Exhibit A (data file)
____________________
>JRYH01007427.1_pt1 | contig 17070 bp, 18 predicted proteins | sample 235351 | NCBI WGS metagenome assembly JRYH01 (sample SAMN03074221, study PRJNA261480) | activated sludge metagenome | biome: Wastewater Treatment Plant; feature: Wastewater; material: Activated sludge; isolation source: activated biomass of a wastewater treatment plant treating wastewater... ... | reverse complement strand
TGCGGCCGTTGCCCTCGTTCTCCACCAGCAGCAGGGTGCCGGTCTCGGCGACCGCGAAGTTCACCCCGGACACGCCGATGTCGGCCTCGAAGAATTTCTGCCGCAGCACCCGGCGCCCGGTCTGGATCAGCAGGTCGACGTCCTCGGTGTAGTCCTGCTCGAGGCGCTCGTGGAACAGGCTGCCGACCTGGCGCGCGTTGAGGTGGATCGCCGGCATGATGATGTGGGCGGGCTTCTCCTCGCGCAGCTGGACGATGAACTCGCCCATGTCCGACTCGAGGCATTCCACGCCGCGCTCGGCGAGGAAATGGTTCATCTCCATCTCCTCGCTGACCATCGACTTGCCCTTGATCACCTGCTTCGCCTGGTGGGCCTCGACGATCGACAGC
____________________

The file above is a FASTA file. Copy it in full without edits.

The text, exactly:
>JRYH01007427.1_pt1 | contig 17070 bp, 18 predicted proteins | sample 235351 | NCBI WGS metagenome assembly JRYH01 (sample SAMN03074221, study PRJNA261480) | activated sludge metagenome | biome: Wastewater Treatment Plant; feature: Wastewater; material: Activated sludge; isolation source: activated biomass of a wastewater treatment plant treating wastewater... ... | reverse complement strand
TGCGGCCGTTGCCCTCGTTCTCCACCAGCAGCAGGGTGCCGGTCTCGGCGACCGCGAAGTTCACCCCGGACACGCCGATGTCGGCCTCGAAGAATTTCTGCCGCAGCACCCGGCGCCCGGTCTGGATCAGCAGGTCGACGTCCTCGGTGTAGTCCTGCTCGAGGCGCTCGTGGAACAGGCTGCCGACCTGGCGCGCGTTGAGGTGGATCGCCGGCATGATGATGTGGGCGGGCTTCTCCTCGCGCAGCTGGACGATGAACTCGCCCATGTCCGACTCGAGGCATTCCACGCCGCGCTCGGCGAGGAAATGGTTCATCTCCATCTCCTCGCTGACCATCGACTTGCCCTTGATCACCTGCTTCGCCTGGTGGGCCTCGACGATCGACAGC